Possum Trot Orchestra
The core components of Possum Trot Orchestra date back, as they say around here, “a ways.” In fact, I myself remember witnessing the seeds of this band more than a decade ago as I trolled the coffeehouse circuit and knowingly stroked my soul patch, digging the acoustic-based sounds of the Flying Suraci. Susan and Rob Suraci have since expanded their musical palette, adding a full-band lineup. In the process, Possum Trot Orchestra took on elements of rock, country, even jazz and some zydeco-informed touches. Now comes PTO’s third release, the enigmatically titled Night Crow. The band hasn’t abandoned their acoustic core (in fact, many of the subtle sonic extras that adorn most of the songs here come courtesy of acoustic-based instruments like slide guitar and mandolin), but it’s definitely a full-on combo at work, drums, bass and all.
A sprightly mix of boogie, folk, rock and country with a jazz-inflected flair, most of the songs on Night Crow flow along with a low-impact vibe, regardless of how heavy the lyrics might get. “When I think about another year here / Oh, I’d rather wake up dead,” Susan Suraci sings on the Eagles-tinged “Close to Leaving,” an easygoing number that might not reveal its inner turmoil if you’re not listening closely. “Night Crow Blues” leavens lyrics like “Don’t it make your poor heart sore” with a walking bassline and uptempo kick.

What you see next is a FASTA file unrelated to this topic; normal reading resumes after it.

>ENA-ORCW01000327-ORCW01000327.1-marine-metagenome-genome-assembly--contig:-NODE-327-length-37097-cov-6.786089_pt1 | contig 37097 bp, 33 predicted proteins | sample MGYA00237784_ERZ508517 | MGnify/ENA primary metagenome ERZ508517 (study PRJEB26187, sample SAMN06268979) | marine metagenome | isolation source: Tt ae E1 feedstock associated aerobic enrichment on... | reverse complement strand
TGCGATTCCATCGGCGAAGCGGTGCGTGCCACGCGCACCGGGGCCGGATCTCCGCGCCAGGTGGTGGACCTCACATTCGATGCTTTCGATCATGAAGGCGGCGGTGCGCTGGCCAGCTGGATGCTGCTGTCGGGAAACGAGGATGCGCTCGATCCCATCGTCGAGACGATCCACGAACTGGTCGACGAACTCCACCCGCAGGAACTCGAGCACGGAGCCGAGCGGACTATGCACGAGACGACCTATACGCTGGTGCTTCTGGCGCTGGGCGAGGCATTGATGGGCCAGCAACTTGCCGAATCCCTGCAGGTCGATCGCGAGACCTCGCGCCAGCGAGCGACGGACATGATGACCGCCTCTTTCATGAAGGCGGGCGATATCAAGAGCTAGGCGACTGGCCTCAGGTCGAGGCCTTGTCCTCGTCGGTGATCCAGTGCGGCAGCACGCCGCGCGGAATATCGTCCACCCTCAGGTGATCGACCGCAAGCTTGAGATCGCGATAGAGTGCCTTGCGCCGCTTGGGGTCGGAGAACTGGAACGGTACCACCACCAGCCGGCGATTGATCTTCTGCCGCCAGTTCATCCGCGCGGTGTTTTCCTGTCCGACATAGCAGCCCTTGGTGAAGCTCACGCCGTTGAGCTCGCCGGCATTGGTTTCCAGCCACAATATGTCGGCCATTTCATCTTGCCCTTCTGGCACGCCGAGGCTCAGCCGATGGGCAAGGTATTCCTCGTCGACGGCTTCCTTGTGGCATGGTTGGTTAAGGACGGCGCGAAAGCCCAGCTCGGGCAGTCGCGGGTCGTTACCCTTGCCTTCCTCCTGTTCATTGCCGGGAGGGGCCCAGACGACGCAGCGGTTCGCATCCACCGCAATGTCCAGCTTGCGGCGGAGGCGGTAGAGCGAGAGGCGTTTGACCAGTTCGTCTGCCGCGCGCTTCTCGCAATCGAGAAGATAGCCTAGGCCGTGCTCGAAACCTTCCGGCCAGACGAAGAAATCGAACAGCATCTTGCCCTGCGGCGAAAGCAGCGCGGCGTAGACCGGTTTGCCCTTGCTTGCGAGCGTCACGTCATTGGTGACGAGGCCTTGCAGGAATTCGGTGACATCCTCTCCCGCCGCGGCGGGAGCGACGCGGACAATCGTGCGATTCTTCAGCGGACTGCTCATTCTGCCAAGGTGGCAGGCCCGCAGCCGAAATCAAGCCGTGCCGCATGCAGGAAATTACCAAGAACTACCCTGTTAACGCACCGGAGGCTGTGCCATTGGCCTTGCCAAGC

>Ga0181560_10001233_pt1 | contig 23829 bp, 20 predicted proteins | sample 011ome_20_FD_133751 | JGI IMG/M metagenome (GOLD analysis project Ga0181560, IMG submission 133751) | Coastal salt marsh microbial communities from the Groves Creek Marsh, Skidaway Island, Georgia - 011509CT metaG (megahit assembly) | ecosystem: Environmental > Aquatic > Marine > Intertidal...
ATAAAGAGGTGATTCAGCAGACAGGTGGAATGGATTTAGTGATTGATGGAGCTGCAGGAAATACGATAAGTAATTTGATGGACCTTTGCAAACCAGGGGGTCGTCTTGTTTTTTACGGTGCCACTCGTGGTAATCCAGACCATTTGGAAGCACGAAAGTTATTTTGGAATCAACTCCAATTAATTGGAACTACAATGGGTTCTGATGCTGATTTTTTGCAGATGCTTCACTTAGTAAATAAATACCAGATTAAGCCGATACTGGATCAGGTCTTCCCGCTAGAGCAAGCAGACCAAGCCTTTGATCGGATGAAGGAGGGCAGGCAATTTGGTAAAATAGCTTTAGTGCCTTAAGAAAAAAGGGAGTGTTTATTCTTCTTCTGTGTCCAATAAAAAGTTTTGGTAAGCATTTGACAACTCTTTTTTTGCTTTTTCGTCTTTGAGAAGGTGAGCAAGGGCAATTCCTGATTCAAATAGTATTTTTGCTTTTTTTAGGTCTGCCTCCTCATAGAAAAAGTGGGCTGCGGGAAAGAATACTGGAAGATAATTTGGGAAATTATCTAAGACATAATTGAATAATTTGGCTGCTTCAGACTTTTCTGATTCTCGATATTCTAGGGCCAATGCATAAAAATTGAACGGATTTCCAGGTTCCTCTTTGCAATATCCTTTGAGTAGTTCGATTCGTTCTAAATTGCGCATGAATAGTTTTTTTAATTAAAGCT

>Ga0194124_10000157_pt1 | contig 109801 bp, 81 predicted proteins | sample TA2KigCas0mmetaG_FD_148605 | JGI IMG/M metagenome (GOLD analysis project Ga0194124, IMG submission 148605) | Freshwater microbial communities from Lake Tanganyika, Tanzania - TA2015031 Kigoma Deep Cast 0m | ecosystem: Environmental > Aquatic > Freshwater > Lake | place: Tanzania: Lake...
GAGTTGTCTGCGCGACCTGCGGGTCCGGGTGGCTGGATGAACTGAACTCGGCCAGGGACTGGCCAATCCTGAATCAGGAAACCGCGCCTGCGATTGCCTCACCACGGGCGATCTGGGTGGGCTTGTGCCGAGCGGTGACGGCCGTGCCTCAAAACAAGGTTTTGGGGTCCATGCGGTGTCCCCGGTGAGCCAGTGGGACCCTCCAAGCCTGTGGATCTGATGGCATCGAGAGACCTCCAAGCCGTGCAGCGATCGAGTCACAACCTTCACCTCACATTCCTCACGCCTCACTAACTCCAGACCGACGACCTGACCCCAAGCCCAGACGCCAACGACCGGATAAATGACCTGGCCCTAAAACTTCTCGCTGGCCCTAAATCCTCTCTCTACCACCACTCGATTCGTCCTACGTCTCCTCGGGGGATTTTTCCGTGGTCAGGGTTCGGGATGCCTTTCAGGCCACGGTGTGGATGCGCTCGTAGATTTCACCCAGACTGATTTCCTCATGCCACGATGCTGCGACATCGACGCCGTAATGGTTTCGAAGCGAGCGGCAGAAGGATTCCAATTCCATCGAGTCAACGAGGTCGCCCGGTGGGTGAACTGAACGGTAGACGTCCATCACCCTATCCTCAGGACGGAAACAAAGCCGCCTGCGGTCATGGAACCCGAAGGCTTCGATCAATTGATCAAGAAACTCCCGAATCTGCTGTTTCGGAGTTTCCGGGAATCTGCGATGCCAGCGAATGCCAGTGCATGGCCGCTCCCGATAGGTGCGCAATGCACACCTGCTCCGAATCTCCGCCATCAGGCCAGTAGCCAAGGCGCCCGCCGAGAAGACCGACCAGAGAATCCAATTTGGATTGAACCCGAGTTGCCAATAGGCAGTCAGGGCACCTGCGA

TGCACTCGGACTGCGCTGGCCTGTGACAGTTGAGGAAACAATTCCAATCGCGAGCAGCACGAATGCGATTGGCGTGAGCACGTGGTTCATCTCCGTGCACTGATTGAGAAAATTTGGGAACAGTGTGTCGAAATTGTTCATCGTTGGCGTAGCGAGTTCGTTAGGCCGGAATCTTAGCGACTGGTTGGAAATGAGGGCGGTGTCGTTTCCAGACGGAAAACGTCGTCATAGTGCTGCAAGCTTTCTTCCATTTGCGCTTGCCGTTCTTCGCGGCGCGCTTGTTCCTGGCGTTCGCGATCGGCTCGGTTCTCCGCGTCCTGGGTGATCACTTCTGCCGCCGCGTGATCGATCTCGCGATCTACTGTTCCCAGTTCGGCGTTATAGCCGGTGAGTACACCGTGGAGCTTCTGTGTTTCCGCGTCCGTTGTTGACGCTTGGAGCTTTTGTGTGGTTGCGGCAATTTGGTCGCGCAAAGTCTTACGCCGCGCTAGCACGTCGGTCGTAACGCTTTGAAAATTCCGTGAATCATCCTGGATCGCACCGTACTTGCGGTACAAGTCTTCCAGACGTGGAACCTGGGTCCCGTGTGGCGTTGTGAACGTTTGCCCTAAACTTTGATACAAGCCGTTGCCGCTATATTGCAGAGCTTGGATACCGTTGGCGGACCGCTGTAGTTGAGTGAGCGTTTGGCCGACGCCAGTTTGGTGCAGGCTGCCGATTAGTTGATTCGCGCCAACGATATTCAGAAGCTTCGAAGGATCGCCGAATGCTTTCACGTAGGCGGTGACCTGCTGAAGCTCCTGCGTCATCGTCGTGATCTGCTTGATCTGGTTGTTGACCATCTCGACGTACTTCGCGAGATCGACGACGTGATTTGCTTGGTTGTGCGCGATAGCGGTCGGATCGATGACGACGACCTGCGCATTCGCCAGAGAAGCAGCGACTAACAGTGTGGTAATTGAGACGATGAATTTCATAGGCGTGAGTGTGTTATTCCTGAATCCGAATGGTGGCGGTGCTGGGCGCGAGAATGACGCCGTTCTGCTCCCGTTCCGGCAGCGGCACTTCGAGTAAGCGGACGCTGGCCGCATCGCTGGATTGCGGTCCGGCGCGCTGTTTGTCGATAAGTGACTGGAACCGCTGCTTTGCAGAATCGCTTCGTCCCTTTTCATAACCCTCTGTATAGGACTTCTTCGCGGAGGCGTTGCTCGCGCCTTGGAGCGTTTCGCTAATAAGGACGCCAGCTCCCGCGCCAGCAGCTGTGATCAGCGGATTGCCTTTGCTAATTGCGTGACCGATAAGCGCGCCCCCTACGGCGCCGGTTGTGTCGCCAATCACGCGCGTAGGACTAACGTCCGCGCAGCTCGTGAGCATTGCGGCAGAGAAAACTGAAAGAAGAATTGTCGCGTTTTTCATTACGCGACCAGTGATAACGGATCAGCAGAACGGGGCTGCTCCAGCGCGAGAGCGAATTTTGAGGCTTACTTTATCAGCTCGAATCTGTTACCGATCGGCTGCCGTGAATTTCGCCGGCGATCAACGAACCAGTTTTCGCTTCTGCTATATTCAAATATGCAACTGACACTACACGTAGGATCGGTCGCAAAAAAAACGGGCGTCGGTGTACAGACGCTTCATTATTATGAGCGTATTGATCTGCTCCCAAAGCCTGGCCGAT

The prevailing vibe, at first listen, seems to be a combination of Neil Young, James Taylor, the aforementioned Eagles and just a touch of a less quirky Talking Heads. Though Night Crow’s tunes don’t recall any one of these icons directly, PTO manage to reflect qualities of all of them. By turns energetic, organic, pessimistic and tuneful, this collection is pleasant to listen to, even amidst the soul reportage and modern problems reflected in the lyrics — which only add depth to the album, by the way. More at www.thepossumtrotorchestra. (D.M. Jones)
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